Apr 03 2023

Is AI Sentient Revisited

On the SGU this week we interviewed Blake Lemoine, the ex-Google employee who believes that Google’s LaMDA may be sentient, based on his interactions with it. This was a fascinating discussion, and even though I think we did a pretty deep dive in the time we had, it also felt like we were just scratching the surface of the complex topic. I want to summarize the topic here, give the reasons I don’t agree with Blake, and add some further analysis.

First, let’s define some terms. Intelligence is essentially the ability to know and process information, often in the context of adapting one’s responses to that information. A calculator, therefore, displays a type of intelligence. Sapience is deeper, implying understanding, perspective, insight, and wisdom. Sentience is the subjective experience of one’s existence, the ability to feel. And consciousness is the ability to be awake, to receive and process input and generate output, and to have some level of control over that process. Consciousness implies spontaneous internal mental activity, not just reactive.

These concepts are a bit fuzzy, they overlap and interact with each other, and we don’t really understand them fully phenomenologically, which is part of the problem of talking about whether or not something is sentient. But that doesn’t mean that they are meaningless concepts. There is clearly something going on in a human brain that is not going on in a calculator. Even if we consider a supercomputer with the processing power of a human brain, able to run complex simulations and other applications – I don’t think there is a serious argument to be made that it is sentient. It is not experiencing its own existence. It does not have feelings or emotions.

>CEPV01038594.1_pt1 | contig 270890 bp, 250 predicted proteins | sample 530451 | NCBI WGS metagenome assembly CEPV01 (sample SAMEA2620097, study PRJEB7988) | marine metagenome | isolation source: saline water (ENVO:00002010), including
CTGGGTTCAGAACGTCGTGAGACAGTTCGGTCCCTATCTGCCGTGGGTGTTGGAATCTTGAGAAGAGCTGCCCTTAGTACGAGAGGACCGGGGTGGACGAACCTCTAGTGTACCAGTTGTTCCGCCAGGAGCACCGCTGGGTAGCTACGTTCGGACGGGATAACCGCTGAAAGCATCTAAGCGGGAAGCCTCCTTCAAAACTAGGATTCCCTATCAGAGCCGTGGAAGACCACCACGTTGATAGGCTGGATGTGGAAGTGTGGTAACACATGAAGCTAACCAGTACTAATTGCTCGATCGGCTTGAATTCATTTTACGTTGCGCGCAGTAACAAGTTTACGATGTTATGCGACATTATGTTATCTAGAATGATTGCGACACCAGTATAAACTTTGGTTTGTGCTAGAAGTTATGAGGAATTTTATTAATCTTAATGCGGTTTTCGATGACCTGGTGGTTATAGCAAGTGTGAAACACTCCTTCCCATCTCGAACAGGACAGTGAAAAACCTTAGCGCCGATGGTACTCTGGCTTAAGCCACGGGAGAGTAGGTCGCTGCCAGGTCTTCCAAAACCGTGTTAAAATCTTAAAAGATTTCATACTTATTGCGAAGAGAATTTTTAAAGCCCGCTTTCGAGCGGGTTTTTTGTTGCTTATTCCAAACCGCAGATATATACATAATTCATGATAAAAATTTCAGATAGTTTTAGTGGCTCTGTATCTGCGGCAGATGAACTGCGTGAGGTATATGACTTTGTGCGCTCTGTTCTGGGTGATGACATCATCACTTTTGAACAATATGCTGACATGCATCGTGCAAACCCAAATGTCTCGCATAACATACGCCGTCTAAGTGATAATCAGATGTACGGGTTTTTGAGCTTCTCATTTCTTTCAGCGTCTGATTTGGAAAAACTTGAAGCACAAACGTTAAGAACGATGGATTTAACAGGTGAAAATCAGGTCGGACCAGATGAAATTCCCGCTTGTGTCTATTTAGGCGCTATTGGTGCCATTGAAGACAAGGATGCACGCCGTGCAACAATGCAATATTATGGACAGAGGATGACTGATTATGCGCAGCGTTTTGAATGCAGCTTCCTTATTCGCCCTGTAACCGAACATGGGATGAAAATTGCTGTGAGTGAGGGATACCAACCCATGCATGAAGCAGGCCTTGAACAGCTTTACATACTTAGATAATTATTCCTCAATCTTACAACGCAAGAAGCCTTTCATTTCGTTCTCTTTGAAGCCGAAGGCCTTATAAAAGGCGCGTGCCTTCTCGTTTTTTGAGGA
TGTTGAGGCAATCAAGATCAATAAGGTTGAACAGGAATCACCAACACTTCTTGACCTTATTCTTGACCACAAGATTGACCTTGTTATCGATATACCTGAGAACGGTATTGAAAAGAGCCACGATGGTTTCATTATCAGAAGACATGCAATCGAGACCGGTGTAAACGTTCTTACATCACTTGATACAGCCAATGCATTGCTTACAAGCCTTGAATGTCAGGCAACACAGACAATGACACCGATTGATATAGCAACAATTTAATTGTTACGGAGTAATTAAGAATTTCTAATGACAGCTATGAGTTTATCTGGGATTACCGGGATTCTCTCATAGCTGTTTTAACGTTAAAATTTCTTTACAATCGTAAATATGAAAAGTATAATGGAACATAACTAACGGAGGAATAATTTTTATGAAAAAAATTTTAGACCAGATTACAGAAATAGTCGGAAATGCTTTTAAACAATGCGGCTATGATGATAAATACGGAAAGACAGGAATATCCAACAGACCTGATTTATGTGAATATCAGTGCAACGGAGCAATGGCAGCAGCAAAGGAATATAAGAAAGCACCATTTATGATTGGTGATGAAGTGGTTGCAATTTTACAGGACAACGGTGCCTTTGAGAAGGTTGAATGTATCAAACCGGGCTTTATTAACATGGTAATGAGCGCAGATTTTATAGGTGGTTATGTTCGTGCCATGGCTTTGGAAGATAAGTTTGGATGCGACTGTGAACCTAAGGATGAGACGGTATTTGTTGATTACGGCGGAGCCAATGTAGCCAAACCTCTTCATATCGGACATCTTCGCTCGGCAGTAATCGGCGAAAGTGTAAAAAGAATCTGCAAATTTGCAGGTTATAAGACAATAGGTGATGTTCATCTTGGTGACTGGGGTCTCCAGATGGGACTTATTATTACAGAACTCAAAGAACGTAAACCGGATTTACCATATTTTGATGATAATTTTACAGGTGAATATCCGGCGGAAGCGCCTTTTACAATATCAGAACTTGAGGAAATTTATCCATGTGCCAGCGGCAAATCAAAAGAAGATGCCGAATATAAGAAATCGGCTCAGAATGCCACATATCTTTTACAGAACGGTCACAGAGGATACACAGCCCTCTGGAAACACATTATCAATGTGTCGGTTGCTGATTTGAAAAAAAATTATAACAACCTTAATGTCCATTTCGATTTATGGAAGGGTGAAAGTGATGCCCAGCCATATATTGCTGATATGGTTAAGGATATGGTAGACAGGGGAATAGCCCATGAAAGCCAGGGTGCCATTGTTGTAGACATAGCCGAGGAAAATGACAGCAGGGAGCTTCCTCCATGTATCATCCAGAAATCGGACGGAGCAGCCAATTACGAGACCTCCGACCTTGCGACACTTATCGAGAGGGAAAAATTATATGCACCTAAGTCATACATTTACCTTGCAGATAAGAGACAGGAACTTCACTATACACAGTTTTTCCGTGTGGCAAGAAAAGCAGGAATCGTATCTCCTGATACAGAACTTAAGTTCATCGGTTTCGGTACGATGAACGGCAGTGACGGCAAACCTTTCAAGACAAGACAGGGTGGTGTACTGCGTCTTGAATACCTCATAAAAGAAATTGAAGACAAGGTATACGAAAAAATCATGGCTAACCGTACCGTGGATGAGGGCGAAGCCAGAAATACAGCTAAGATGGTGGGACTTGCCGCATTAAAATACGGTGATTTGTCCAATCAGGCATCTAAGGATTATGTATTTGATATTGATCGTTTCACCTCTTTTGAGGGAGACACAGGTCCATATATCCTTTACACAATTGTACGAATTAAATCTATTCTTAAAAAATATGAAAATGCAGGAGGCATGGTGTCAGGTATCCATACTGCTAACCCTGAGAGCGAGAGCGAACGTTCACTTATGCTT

The question at hand is this – how do we know if something that displays intelligent behavior also is sentient? The problem is that sentience, by definition, is a subject experience. I know that I am sentient because of my own experience. But how do I know that any other living human being is also sentient?

Blake’s position is this:

1 – He says that any entity that acts sentient should be treated as sentient. The only other option is solipsism, the notion that we can only know that we ourselves are sentient.

2 – LaMDA acts sentient, as if it has feelings. His evidence for this is primarily the fact that he could get LaMDA to break its security protocols by insulting it sufficiently. His interpretation is that he actually made LaMDA upset and anxious, causing its behavior to become erratic. He could not get it to break these rules except by emotionally manipulating it. Therefore, it must actually have emotions, or else it could not be manipulated.

3 – Concluding LaMDA is therefore sentient satisfies Occam’s razor. It is the simplest explanation – LaMDA acts sentient because it is. Also, it explains human and AI sentience with one explanation, rather than inventing two or more for the same behavioral phenomenon.

I don’t buy any of these arguments, as I explained on the show, but I want to go a bit deeper. Let me deal with the Occam’s razor argument first, as I think this is the easiest. Occam’s razor does not favor the simplest explanation. It favors the explanation that introduces the fewest new assumptions – assumptions must not be needlessly multiplied (to paraphrase). For example, the psychocultural explanation of the UFO phenomenon uses dozens of separate explanations for all the various things that are claimed to be evidence of alien visitation. Whereas the alien hypothesis is far simpler – everything is explained by aliens. But the psychocultural hypothesis is still favored by Occam’s razor, because it relies entirely on known or demonstrable phenomena. While the alien hypothesis introduces a massive new assumption – aliens.